Biography of Eugen Bleuler
Eugen Bleuler, one of the most influential psychologists of his time, made difficulties for himself by being attracted to both the theories of Sigmund Freud (1856-1939) and Wilhelm Max Wundt (1832-1920), striving to unify somehow the teachings of the two, despite the fact that the differences were much greater than what united them. Bleuler is best known today for his introduction of the term schizophrenia – in 1908 - to describe the disorder previously known as dementia praecox, from the Latin meaning prematurely out of one's mind, a name given by Emil Kraepelin; and for his study of schizophrenics.
He tended to oppose the view that schizophrenia is caused by an irreversible brain damage, but did not believe in the possibility of a healing. Bleuler emphasised the associative disturbances, not the demens. His work for this group of diseases went so far that he even learned to understand and interpret these patients way of expressing themselves.
Bleuler attended the universities of Zürich, Bern, and Munich, becoming a licensed physician in 1881. He was conferred doctor of medicine in 1883, and from 1881 to 1883 was assistant physician in Waldau near Bern. In 1884 he travelled to France and England, in the winter term of 1884/1885 worked in the laboratory with Johann Bernhard Aloys von Gudden (1824-1886) in Munich. In 1885 he became assistant physician in Burghölzli near Zürich, and subsequently, from 1886 to 1898 was director of the nursing home – Pflegeanstalt – Rheinau near Zürich.
In 1898 Bleuler was appointed professor psychiatry at the University of Zürich and director of the University Psychiatric Hospital, the Burghölzli Asylum, where he served from 1898 to 1927. He first advanced the term schizophrenia in 1908 in a paper based on a study of 647 Burghölzli patients and then expanded on his work in Dementia Praecox oder Gruppe der Schizophrenien; 1911. (Dementia Praecox; or the Group of Schizophrenias, 1950). Characterized by Zilboorg (1941) as "the classic work of twentieth century psychiatry.”
Bleuler explains the title of his famous monograph in the following manner:
The older form [dementia praecox] is a product of a time when not only the very concept of dementia, but, also that of precocity, was applicable to all cases at hand. But it hardly fits our contemporary ideas of the scope of this disease-entity. Today we include patients whom we would neither call "demented" nor exclusively victims of deterioration early in life. (1911, p 7).
I call dementia praecox "schizophrenia" because (as I hope to demonstrate) the "splitting" of the different psychic functions is one of its most important characteristics. For the sake of convenience, I use the word in the singular although it is apparent that the group includes several diseases. (1911, p 8).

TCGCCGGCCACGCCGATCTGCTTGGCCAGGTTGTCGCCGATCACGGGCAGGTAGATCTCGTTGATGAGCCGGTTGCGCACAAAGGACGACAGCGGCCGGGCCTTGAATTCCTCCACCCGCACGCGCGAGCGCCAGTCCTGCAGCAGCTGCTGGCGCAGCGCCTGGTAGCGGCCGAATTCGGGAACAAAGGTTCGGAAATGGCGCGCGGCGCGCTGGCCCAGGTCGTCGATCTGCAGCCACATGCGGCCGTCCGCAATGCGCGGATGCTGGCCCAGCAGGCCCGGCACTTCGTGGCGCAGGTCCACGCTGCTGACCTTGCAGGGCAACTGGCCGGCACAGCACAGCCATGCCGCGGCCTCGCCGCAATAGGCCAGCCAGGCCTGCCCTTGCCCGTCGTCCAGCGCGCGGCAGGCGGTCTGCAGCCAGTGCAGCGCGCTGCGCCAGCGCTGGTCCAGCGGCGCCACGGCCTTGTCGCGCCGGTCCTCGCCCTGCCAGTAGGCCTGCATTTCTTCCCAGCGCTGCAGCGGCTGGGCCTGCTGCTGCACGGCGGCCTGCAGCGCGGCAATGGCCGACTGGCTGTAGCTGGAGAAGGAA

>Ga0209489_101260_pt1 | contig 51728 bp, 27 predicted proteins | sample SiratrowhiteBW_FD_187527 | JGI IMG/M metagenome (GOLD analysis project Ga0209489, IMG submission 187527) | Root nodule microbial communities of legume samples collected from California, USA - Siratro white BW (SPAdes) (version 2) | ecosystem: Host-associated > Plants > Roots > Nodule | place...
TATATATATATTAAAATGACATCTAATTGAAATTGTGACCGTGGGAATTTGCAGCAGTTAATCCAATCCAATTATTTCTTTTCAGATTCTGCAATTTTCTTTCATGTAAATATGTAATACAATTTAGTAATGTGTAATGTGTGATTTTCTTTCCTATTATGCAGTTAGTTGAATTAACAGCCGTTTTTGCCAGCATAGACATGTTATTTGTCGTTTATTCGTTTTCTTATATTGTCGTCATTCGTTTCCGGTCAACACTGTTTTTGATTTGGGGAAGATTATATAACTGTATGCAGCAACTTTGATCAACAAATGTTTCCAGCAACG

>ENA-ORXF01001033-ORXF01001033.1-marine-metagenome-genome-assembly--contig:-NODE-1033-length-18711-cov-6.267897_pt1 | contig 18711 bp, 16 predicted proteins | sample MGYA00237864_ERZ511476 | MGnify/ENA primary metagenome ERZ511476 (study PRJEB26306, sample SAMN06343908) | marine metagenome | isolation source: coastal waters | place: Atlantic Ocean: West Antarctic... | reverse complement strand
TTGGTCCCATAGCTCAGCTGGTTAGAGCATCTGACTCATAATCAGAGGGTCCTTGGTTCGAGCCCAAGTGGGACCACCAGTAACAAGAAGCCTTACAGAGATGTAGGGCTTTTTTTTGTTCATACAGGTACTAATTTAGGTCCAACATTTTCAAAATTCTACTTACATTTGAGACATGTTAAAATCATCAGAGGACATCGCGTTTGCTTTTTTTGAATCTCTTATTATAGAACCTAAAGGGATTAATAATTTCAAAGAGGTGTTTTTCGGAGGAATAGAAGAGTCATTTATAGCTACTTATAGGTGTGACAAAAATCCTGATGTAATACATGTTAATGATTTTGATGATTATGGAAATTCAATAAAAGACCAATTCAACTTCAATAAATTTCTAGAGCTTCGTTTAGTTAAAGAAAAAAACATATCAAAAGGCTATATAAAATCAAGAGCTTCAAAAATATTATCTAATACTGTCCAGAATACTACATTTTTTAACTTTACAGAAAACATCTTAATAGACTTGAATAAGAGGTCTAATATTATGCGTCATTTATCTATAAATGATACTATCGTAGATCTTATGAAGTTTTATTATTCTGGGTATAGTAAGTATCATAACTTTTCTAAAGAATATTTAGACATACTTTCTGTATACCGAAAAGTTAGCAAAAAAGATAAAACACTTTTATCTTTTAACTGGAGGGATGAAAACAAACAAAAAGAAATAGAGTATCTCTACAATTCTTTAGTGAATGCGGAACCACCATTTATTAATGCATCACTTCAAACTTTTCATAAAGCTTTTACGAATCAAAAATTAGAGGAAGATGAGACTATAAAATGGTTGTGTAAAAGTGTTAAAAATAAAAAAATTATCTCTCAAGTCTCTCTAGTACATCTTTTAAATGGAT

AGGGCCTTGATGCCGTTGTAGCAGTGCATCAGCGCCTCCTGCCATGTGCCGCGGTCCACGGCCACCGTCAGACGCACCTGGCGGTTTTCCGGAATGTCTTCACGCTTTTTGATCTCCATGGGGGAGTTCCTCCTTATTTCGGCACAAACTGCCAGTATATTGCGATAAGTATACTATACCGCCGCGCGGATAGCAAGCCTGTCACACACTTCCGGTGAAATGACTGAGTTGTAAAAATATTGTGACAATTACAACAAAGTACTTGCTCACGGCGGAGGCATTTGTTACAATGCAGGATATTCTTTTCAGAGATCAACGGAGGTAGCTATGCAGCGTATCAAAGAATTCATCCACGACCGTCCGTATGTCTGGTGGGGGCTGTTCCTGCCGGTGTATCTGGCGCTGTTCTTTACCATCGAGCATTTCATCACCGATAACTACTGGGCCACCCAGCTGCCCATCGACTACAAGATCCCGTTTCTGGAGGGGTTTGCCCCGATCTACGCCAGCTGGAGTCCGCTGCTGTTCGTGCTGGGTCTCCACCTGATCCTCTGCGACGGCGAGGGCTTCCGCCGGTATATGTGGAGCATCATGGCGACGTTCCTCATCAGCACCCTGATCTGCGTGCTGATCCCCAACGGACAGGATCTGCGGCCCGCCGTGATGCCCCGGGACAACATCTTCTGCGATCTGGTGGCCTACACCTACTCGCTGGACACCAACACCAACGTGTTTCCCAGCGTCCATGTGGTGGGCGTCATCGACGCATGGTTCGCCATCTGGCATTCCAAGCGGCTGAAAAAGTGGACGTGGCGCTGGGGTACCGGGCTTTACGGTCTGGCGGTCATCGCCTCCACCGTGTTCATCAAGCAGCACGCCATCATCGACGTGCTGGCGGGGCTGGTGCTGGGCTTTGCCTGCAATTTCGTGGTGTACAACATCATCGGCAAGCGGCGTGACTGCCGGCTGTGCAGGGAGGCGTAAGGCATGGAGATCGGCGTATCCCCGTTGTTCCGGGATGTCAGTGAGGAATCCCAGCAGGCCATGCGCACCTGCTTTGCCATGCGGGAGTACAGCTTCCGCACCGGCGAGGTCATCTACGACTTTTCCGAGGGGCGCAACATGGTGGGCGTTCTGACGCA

Bleuler concluded that the disease was not one of dementia, a condition involving organic deterioration of the brain, but one that consisted of a disharmonious state of mind in which contradictory tendencies exist together. He showed that Kraepelin’s dementia praecox should include all the schizophrenic disorders. He argued that schizophrenia was not invariably incurable, and did not always progress to full dementia - all conclusions at odds with the accepted wisdom of his time.
Bleuler is credited with the introduction of two concepts fundamental to the analysis of schizophrenia: autism, denoting the loss of contact with reality, frequently through indulgence in bizarre fantasy, and ambivalence, denoting the coexistence of mutually exclusive contradictions within the psyche.
Bleuler was one of the first psychiatrists to apply psychoanalytical methods in his research. He was an early proponent of the theories of Sigmund Freud, and he attempted to show how the various mechanisms Freud had found in neurotic patients could also be recognised in psychotic patients. Bleuler challenged the prevailing belief that psychosis was the result of organic brain damage, insisting instead that it could have psychological causes.
Bleuler's works also concern studies of hypnotism, subcortical aphasia, osteomalacy, moral idiocy (based on a study of the national assemblies of the major European powers 1897-1923), the physiology of ventricology, etc in various journals. He was the publisher of Jahrbuch für psychoanalytische Forschung.
Bleuler’s textbook, Lehrbuch der Psychiatrie, published in 1916, went through countless new editions and has, like the Bleuler Psycho-syndrome, prevented his name from falling into oblivion.
During the early 1900s Bleuler's assistant was Carl Gustav Jung (1875-1961), and the two were early members with Freud in the Vienna Psycho-Analytical Society.
His son, Manfred Bleuler, continued his work with respect to familial (hereditary) aspects, early intra-familial environment and personalities, long term outcome, and therapeutic interventions.
«Senility often becomes a disease only as a result of the sudden cessation of the ordinary attractions of life.»